Burton was well known for his long established practice with every newly-appointed state commissioner and department head to take them on a personally-guided tour of the North Country. He insists that every state official be familiar with the places, people, and concerns of New Hampshire citizens who live and work "north of Concord." As Executive Councilor for District I, Burton represented 102 cities and towns in seven counties comprising about 75 percent of the state's land mass. Nevertheless, his loyal constituents often boasted that if more than three people are holding a meeting in any part of the district, Ray Burton will be there.
Burton, a 1962 graduate of what was then Plymouth Teachers College, began his career as a school teacher and principal. He later became an adjunct faculty member in Plymouth State's Department of Social Sciences. After becoming a member of the Executive Council in 1977, he established an internship program for New Hampshire College students to learn more about the workings of state government. Many of Burton's former interns are now in public service.
Former state senator and long-time friend Mark Hounsell recently cited a well-known observation of Daniel Webster to describe the essence of Ray Burton, "What a man does for others, not what they do for him, gives him immortality."
Burton, a Bath native, was a political institution in the Granite State, having served as the Sergeant of Arms of the New Hampshire House of Representatives and the State Senate before his first election to the Executive Council in 1977.
The Henry W. Blair Award is named for a former New Hampshire representative and senator. Blair, a Plymouth-area lawyer, served as a lieutenant colonel in the Civil War before his election to Congress in 1866. Elected to the U.S. Senate in 1878, Blair served on the Committee on Education and Labor where he was a strong advocate for reforms ranging from women's suffrage to improving the nation's system of public education.
Last Updated on Wednesday, 13 November 2013 09:11
MEREDITH — The Lakes Region Planning Commission (LRPC) invites local and elected officials, interested parties, and the public to stop by and bid farewell to Kimon Koulet in appreciation of his many years of service as LRPC's executive director on Monday, November 25 from 4:30 to 6:30 p.m at the Chase House in downtown Meredith.
Last Updated on Wednesday, 13 November 2013 08:50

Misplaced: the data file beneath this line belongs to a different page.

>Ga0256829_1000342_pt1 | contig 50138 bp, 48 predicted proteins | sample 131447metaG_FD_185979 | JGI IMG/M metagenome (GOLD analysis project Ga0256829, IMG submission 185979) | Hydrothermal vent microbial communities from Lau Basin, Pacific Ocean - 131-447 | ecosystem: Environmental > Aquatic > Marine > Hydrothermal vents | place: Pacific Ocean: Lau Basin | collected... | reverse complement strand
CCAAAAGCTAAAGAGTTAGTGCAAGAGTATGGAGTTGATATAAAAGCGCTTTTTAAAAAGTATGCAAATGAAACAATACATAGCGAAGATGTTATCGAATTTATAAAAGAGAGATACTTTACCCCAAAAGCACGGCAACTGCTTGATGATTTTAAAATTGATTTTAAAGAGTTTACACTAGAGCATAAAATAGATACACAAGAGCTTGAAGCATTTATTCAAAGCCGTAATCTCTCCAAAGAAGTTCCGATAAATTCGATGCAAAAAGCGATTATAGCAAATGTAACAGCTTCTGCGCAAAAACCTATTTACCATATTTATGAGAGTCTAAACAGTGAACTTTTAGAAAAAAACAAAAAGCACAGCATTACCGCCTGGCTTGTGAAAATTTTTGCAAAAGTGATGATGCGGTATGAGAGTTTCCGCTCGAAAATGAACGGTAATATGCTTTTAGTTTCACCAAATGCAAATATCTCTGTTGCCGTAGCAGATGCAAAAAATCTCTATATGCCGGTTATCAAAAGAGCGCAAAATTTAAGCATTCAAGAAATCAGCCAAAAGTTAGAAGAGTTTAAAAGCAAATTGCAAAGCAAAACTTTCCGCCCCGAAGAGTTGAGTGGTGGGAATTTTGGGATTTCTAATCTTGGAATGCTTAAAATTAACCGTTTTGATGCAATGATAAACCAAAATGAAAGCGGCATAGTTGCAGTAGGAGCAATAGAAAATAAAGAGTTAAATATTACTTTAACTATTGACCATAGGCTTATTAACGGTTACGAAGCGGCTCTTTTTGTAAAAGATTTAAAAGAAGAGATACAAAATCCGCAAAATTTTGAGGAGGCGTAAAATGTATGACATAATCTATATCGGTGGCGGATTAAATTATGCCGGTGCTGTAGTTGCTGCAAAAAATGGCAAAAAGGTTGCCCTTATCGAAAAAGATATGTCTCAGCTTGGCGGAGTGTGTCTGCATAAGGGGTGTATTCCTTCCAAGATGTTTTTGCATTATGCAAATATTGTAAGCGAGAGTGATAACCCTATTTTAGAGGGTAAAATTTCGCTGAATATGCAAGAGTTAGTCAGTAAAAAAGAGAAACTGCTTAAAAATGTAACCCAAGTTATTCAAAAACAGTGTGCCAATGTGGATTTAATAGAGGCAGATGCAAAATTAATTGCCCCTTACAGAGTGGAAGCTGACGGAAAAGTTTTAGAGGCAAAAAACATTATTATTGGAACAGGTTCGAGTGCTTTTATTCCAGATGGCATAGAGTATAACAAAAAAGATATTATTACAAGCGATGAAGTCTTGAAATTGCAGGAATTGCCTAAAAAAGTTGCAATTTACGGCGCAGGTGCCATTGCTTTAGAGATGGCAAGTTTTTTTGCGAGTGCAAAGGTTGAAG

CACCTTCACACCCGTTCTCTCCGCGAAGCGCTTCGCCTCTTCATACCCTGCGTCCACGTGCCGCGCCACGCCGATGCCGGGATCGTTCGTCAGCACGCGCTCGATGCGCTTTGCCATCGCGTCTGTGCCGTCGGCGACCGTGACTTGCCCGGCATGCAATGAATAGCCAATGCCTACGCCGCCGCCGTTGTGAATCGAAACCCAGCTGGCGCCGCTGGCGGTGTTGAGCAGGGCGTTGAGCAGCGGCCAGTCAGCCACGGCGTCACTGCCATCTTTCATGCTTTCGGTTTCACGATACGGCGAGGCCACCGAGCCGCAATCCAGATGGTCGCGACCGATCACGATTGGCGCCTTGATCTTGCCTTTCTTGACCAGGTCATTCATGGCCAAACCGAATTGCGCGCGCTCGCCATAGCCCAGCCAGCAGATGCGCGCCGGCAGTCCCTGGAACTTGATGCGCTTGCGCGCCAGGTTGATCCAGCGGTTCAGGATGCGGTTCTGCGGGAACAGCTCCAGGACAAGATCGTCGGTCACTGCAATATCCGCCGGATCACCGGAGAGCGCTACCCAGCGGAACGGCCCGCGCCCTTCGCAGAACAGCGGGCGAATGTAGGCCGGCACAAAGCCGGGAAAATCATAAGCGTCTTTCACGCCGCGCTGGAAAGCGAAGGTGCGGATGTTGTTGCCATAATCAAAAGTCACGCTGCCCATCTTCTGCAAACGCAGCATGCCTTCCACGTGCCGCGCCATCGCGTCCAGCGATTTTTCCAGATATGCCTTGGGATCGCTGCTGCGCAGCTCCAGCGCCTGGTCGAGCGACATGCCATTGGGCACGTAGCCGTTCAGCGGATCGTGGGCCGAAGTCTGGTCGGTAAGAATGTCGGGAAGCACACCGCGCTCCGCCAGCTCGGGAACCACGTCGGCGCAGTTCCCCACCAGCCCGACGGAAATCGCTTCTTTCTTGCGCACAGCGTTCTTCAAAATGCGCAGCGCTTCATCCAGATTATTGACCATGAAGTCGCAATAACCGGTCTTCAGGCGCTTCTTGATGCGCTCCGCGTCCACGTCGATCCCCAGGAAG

LACONIA — Nearly 100 members, residents, funders, and supporters of Laconia Area Community Land Trust (LACLT) recently gathered at the Belknap Mill to celebrate LACLT's 20th anniversary. State Senator Jeanie Forrester surprised founding Executive Director Linda L. Harvey with a NH Senate Resolution recognizing the Land Trust's 20 years of affordable housing development as well as Harvey's 20 years of service to LACLT.
In its 20 years, LACLT has developed 220 units of permanently affordable housing in 63 buildings in Laconia, Meredith, Tilton and Wolfeboro, co-developed 32 units in Belmont, and has 24 units now under construction in Wolfeboro. LACLT has provided housing and supportive services to more than 1,500 adults and children and is currently housing over 400 adults and children. At the same time, LACLT has provided transitional housing to 65 formerly homeless families; provided more than 2,000 people with free first-time home buyer and financial management education; created 285 first-time homeowners who purchased $42.4 million in real estate, invested $66+ million in the Lakes Region, and paid over $2 million in property taxes.
"The Land Trust is Laconia's Big Papi," commented Laconia's Mayor Mike Seymour, who served as the event's master of ceremonies. He added, "It wouldn't have happened without the passion of the staff, board and volunteers."
Outgoing Board Chair Peter Stewart welcomed new board members Rick Fogg of Alton and Geoff Ruggles of Gilford. Board member Kerri Lowe spoke of her journey as a single parent purchasing her first home with help from LACLT. Lowe also described her daughter's experience having lived in a LACLT property. "My daughter could move into a safe affordable place, and then she could plan the rest of her life," Lowe said, adding that as a board member, "I am a resident representative. I get to be a voice of the residents."
New Board Chair Ryan Barton addressed the group by video, noting that LACLT "impacts families so significantly, as it directly battles homelessness, unsafe housing, lack of family support, instability and it does so with a stewardship mentality, making the most of every resource available." Barton added, "The needs are great and I know of no better team, no more effective organization to address them, than the Laconia Area Community Land Trust."
The event was generously sponsored by Meredith Village Savings Bank and The Hodges Companies, with additional support from NeighborWorks® America. Food and beverage sponsors were T-Bones & CJ's of Laconia and Hermit Woods Winery, and the music was provided by Peter Brunette.
Last Updated on Wednesday, 13 November 2013 08:46
- Christopher Williams performs at Pure Life Meditation Center on Friday, November 15
- Laconia professional firefighters food drive for St Vincent De Paul
- T-Bones conducts fundraiser for Turkey Plunge through November, 17
- Moultonborough Historical Society Potluck Supper Nov. 18
- Trio of downtown Tilton businesses plan 'Customer Appreciation Night'
- Laconia residents packing joy into shoeboxes for needy children overseas